Is there any reasonable chance that the teachers’ unions and other public-employee labor groups can pull off an unexpected victory in the latest U.S. Supreme Court battle over a 40-year-old precedent that has been a bedrock of their financial and bargaining strength?
Judging by the tone of a joint press conference the four largest public-employee unions held last week about, the labor movement is girding for an era in which they will no longer be able to charge “agency fees” to employees in a bargaining unit who refuse to join the union to cover those workers’ share of collective bargaining costs.
Such an outcome in thewould cost them not merely revenue from the fee payers, but also some full dues-paying members as at least some teachers or firefighters or state workers would choose to quit their unions.
The presidents of AFSCME, the American Federation of Teachers, the National Education Association, and the Service Employees International Union spent the Feb. 7 event by discussing how they plan to reignite their movement and by attacking the conservative groups that they say have underwritten lawsuits and lobbied against union interests.
“Let’s be clear. This case is about power,” said Randi Weingarten, the AFT president. “The funders of this case want a new Gilded Age, this time on steroids.”
U.S. Supreme Court rulings regarding public-sector unions and the “agency fees” they charge for collective bargaining from workers who choose not to join the unions stem back some 40 years.
Abood v. Detroit Board Of Education | 1977
The court held that teachers who don’t wish to join the union may be required to pay “agency fees” as a condition of employment when those fees are used for collective bargaining and other administrative purposes.
Chicago Teachers Union, Local No. 1 v. Hudson | 1986
This decision helped spell out some of the nuts and bolts of the collection of agency fees. The court said that agency-fee payers are entitled to have their objections to the amount of the fee addressed expeditiously. And the union is required to supply nonunion members with adequate information about how the agency fee was calculated.
Lehnert v. Ferris Faculty Association | 1991
In an even more technical and fractured decision, the court clarified that nonunion members paying agency fees are not required to support most political lobbying and public relations efforts. But a local teachers’ union may use such fees to cover the cost of affiliation with state and national unions, as well as to send delegates to national union meetings, the justices said.
Knox v. Service Employees International Union | 2012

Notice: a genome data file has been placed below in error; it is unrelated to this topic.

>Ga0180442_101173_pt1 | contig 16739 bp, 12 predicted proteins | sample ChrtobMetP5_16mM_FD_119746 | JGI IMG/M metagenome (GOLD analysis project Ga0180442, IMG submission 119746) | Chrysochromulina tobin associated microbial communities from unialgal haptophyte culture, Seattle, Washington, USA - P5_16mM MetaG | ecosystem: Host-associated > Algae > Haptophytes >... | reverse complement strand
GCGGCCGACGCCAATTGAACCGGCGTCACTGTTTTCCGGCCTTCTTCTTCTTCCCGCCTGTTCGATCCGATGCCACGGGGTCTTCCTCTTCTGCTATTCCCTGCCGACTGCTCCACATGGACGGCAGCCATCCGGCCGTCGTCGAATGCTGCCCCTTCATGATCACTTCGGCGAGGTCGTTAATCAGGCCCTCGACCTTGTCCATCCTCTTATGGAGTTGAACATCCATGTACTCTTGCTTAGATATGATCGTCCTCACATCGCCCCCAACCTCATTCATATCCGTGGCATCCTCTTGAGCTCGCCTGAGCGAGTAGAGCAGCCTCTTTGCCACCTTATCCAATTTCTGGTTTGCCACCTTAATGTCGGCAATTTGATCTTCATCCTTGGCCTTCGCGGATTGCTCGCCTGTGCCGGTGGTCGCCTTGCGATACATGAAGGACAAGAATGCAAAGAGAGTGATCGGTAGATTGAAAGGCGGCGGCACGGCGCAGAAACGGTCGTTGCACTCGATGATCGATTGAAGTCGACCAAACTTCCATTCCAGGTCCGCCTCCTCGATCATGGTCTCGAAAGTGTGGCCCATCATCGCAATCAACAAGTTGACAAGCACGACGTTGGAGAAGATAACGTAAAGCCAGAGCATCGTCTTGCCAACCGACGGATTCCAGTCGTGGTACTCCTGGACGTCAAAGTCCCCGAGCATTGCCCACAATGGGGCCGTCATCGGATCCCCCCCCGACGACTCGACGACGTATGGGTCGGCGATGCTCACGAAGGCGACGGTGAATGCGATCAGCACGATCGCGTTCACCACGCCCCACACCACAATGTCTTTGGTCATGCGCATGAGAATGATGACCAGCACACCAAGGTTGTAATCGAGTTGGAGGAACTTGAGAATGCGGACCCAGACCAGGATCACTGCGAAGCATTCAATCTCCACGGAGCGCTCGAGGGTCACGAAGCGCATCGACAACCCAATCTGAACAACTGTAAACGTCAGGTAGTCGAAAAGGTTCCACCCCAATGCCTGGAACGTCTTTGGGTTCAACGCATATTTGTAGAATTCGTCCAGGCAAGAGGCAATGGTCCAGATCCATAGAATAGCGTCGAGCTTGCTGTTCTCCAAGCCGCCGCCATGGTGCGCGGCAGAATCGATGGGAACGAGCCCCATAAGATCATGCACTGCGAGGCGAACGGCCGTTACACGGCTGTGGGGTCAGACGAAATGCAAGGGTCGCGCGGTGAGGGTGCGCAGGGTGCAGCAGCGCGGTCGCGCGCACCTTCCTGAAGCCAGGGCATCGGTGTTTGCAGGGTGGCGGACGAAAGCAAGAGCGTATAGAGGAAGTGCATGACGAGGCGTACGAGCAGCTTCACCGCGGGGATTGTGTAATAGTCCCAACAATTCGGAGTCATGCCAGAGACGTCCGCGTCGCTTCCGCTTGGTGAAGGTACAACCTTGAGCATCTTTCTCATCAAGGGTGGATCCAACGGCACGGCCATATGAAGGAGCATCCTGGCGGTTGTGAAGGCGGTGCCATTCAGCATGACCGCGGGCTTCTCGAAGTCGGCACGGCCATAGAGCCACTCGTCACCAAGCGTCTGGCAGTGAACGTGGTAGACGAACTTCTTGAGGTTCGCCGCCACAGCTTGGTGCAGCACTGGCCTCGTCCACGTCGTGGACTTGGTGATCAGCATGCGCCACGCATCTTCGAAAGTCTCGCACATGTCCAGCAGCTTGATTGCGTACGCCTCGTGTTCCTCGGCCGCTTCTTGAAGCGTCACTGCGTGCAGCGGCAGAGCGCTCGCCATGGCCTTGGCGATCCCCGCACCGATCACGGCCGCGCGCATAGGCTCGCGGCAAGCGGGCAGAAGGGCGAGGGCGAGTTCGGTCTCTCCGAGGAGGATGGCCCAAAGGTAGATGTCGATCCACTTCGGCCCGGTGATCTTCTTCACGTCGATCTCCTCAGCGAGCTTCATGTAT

In a case dealing with some of the finer points of agency fees, Justice Samuel A. Alito Jr., in the majority opinion, questioned a key underpinning of Abood—that compelling non-members to pay agency fees helps avoid the problem of “free riders.” That “represents something of an anomaly” in First Amendment law, Alito wrote.
Harris v. Quinn | 2014
Just two years later, the gloves came off as Alito again wrote the majority opinion in a case on agency fees, devoting 12 pages to questioning the underpinnings of Abood. Because the Harris case involved unionized, Medicaid-funded home health aides who were unlike typical state and local government employees, Alito said it was unnecessary for the court to overrule the 1977 decision to rule that the union could not collect agency fees from those who refused to join the union.
Friedrichs v. California Teachers
Association | 2016
This case involving several California teachers who objected to paying agency fees directly raised the question of whether Abood should be overruled. At oral arguments in January 2016, Justice Antonin Scalia, a one-time defender of the free-rider justification for agency fees, appeared to side with the objecting teachers based on their argument that even collective-bargaining activity is essentially intertwined with politics and thus implicates the teachers’ First Amendment rights. But just about a month later, Scalia died and the court soon announced a deadlock in the case.
NEA President Lily Eskelsen García said, “This is another attack on strong unions. ... A good union job has always meant a fair wage, benefits, some job security for your family.”
Those on the other side of the case, from local union dissenters to longtime anti-labor activists, are hoping that victory is in their sights despite the fact that the key 1977 precedent,, survived three other times since 2012 when the justices had an opportunity to overrule it but did not or could not.
“We have 22 states where government workers like myself are forced to pay these fees even when we’re not a member of the union,” said Mark Janus, an Illinois state child-support specialist who is the lone challenger in the Supreme Court to the agency-fee system. “That’s just plain wrong.”
William L. Messinger, a lawyer with the Springfield, Va.-based National Right to Work Legal Defense Foundation, who helps represent Janus, senses a moment approaching when the court may finally be ready to overrule Abood.
“The foundation has been working on this since the late 1960s,” said Messinger, who has argued two agency-fee-related cases before the justices and will argue Janus’ case. “Hopefully, here we an opportunity to move the ball forward in terms of protecting individual employee free choice.”